A subversive shade of purple

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Even before I open the door, I know something is amiss. There are paper cutout flowers growing from the doorknob, and a strange, banjo-heavy music emanating from the living room. I cringe, expecting to find the Lizard of Fun in one of its "I’m having a rave in my own mind" moods. Not quite.

"Eh-oh!" says the Lizard, turning off the TV and running up to give me a biiiig hug. It’s got an upside-down coat hanger stuck to its head, and the screen of my Powerbook duct-taped to its torso. Its eyes are glazed over like the night the Dearborn Krispy Kreme opened and it tried to eat a dozen doughnuts at once.

"Shall I call 911?"

"I’m doing research," reports the Lizard. "Those Teletubby things? They’re the spawn of Satan, you know."

I try to swat the Lizard with my copy of the Fortean Times, a British magazine that reports all the weird stuff that happens in the world – such as crop circles and claims of UFO abductions and apparitions of the Virgin Mary on a plate of pancakes at IHOP ("What, no Elvis sightings?" asks the Lizard through a mouthful of pink Tubby Custard. "No Jerry Falwell quotes yet, either," I note.)

According to this esteemed journal, the world is indeed getting weirder – 4.1 percent weirder than last year, in fact. I’m not sure how they measure the weirdness, but remember, this journal and the Teletubbies come from the same country. Coincidence? I think not.

The real weirdness, of course, is that Jerry Falwell, the one-time Sunday morning televangelist who put the "pay" in "pray," would suddenly pay attention to "Teletubbies" in the first place. Was he thinking of starting a show on weekday mornings, and did he then decide to check out the competition?

Clearly Falwell, a clever decoder of symbols and semiotic information, noticed Tinky’s purple fur, the triangle on his head, his occasional donning of a tutu and his red patent leather magic bag, and drew the same conclusion that a gang of seniors at a suburban Chicago nursing home have been gossiping about since last fall.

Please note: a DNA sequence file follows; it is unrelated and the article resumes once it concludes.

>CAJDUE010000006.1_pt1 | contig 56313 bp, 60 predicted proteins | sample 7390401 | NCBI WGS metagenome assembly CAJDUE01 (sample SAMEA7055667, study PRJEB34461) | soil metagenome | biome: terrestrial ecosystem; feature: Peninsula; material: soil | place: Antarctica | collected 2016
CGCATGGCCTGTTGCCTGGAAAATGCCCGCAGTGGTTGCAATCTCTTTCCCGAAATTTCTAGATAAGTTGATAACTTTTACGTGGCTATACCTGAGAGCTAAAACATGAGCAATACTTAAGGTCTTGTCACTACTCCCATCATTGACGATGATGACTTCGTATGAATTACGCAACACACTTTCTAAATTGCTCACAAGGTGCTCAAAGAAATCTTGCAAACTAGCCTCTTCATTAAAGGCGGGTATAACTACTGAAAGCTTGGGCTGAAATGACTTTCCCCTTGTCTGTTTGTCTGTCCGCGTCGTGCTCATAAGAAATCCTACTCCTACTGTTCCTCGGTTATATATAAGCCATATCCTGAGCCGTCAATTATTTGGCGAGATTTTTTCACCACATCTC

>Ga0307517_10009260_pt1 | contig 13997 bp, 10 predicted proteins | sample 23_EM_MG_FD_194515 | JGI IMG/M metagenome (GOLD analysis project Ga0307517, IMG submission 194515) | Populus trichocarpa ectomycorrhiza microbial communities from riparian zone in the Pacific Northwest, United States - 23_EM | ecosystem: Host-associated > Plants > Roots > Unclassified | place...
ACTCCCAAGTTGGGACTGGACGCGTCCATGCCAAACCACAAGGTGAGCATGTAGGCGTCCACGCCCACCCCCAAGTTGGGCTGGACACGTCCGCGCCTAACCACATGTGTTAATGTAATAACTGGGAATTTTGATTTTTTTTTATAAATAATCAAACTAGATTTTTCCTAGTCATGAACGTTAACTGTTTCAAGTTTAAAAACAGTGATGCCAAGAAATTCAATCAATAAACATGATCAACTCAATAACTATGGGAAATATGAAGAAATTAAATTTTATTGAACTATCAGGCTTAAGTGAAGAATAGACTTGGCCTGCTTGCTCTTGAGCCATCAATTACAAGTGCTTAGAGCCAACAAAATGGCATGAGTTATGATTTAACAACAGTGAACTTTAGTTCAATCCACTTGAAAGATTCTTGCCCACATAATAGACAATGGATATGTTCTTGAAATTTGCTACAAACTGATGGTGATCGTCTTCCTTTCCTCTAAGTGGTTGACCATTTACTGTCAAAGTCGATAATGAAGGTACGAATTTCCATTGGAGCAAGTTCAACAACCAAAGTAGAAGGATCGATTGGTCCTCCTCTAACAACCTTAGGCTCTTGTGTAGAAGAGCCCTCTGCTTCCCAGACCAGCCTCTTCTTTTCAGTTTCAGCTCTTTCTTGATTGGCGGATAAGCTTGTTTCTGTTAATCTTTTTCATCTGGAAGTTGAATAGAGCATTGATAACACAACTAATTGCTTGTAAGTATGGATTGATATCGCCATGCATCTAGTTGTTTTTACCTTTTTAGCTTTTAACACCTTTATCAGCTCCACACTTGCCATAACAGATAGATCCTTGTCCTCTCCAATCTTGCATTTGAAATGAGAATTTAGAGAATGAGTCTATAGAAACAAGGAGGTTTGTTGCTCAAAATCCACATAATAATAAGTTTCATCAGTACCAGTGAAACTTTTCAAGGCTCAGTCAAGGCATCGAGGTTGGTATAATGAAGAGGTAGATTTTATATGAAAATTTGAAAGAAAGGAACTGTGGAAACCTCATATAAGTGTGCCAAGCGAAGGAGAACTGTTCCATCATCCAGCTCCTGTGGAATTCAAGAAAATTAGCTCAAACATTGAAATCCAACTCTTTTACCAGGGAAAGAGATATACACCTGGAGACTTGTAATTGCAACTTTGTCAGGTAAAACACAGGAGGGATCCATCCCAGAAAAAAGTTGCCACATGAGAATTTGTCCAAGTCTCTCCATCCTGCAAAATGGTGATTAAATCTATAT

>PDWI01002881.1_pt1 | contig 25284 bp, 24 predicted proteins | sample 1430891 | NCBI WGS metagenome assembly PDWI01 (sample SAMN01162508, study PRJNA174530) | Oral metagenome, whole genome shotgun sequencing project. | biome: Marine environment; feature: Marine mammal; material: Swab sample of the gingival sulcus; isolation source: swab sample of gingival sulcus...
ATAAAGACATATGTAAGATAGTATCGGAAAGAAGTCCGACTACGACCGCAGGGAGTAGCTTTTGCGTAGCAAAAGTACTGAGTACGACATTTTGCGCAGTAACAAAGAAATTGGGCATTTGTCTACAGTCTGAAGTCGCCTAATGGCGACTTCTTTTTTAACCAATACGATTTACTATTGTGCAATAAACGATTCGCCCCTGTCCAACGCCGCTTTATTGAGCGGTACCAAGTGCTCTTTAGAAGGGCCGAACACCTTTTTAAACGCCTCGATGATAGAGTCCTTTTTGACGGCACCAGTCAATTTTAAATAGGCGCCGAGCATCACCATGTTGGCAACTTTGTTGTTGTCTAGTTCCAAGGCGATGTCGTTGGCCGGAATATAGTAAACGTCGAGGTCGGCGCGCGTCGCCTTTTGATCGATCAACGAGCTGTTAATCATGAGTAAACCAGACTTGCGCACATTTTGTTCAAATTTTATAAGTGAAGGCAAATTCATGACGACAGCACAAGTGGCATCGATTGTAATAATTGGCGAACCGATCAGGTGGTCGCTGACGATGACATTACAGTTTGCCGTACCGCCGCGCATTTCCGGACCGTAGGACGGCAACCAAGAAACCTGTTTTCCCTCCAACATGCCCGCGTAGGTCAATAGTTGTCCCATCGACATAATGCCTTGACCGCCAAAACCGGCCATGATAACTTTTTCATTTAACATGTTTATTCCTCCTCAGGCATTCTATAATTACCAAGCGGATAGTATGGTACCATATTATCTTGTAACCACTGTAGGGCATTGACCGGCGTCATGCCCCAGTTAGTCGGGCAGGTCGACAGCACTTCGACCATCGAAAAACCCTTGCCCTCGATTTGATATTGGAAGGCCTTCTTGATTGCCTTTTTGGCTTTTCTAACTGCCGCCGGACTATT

Tinky-Winky is gay!

And? This is hardly news. Perhaps Falwell could assess the rest of the Teletubbies for further indications of their sexual preferences.

Would Dipsy, with his straight up-and-down antenna, be straight? ("But he’s green, which definitely makes him an environmentalist," notes the Lizard of Fun.) And does that mean Laa-Laa, with her bent antenna, is also gay?

What about Po, with a circle that’s clearly meant to be a womens’ symbol on her head? Since she’s got red fur, she must be a Marxist feminist, right?

Why not? While Falwell has obviously swallowed (and spewed) a few Mars-sized stereotypes, why not assume that the Teletubbies are a hip, diverse, millennial gang of whateverthehecktheyares? Surely they’d make for better role models for their toddler audiences than someone who condemns fictional characters based on some irrational prejudice.

Noticing that I’m beginning to fume, the Lizard dashes to the rescue. "Chill," it says, handing me a box of frozen Girl Scout cookies.

Now, if Falwell is looking for something to get his nose in a knot about, maybe he should order a case of Tagalongs from his local Girl Scout troop. ("Jerry Falwell is in a Girl Scout troop?" shouts the Lizard. "Shut up," I chide. "It’s supposed to be a secret.")

Tagalongs, you see, are more than a peanut butter cup disguised as a cookie. Dan Savage, a sex advice columnist who makes our Isadora Alman look prudish, reported the truth in his recent book, Savage Love: The Brutal Truth From America’s Favorite Advice Columnist.

According to Savage, there’s a radical lesbian subtext in the story on the Tagalongs box, which makes seemingly innocent mention of "water sports," "strokes" and "On Our Backs" ("Hey, isn’t that that cool lesbian erotica magazine we picked up last time we were in San Francisco?" asks the Lizard. "The one you got in a fight with the airport security over?" "Yup," I answer.)

As far as Savage is concerned, it’s a très cool sneak attack, planted by the same folks who designed the Earring Magic Ken doll.

But such interpretations are taken differently, depending on who’s got the secret decoder mood ring. When it’s worn by a known bigot, it’s seen as condemnation. When it comes from Savage, a self-proclaimed faggot, it’s a resounding affirmation of a stealth victory for lesbian visibility ("You go, girls!" shouts the Lizard).

Falwell, of course, would probably invoke the power of the almighty to win a debate like this. After all, God must know who’s right and who’s bound for a quick zap from the heavens.

I wonder if he’s read the story in the Fortean Times about the 11 members of a soccer team in the Democratic Republic of Congo. According to the journal of the weird, lightning struck all 11 players, killing them instantly. The opposing team was untouched.

Rumor has it that the ones who survived were all wearing purple.

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